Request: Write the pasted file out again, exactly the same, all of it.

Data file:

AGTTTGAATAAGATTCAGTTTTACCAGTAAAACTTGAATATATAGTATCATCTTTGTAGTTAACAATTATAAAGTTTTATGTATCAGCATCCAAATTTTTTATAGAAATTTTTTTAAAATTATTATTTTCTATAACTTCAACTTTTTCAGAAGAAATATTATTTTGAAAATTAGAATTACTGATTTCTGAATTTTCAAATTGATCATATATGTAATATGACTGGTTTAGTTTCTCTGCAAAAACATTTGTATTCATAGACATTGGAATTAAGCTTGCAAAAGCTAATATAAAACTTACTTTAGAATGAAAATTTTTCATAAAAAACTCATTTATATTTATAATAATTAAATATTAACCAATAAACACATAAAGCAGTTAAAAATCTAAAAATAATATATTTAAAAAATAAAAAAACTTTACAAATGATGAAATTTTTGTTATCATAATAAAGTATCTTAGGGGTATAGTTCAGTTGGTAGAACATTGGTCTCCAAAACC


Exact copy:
AGTTTGAATAAGATTCAGTTTTACCAGTAAAACTTGAATATATAGTATCATCTTTGTAGTTAACAATTATAAAGTTTTATGTATCAGCATCCAAATTTTTTATAGAAATTTTTTTAAAATTATTATTTTCTATAACTTCAACTTTTTCAGAAGAAATATTATTTTGAAAATTAGAATTACTGATTTCTGAATTTTCAAATTGATCATATATGTAATATGACTGGTTTAGTTTCTCTGCAAAAACATTTGTATTCATAGACATTGGAATTAAGCTTGCAAAAGCTAATATAAAACTTACTTTAGAATGAAAATTTTTCATAAAAAACTCATTTATATTTATAATAATTAAATATTAACCAATAAACACATAAAGCAGTTAAAAATCTAAAAATAATATATTTAAAAAATAAAAAAACTTTACAAATGATGAAATTTTTGTTATCATAATAAAGTATCTTAGGGGTATAGTTCAGTTGGTAGAACATTGGTCTCCAAAACC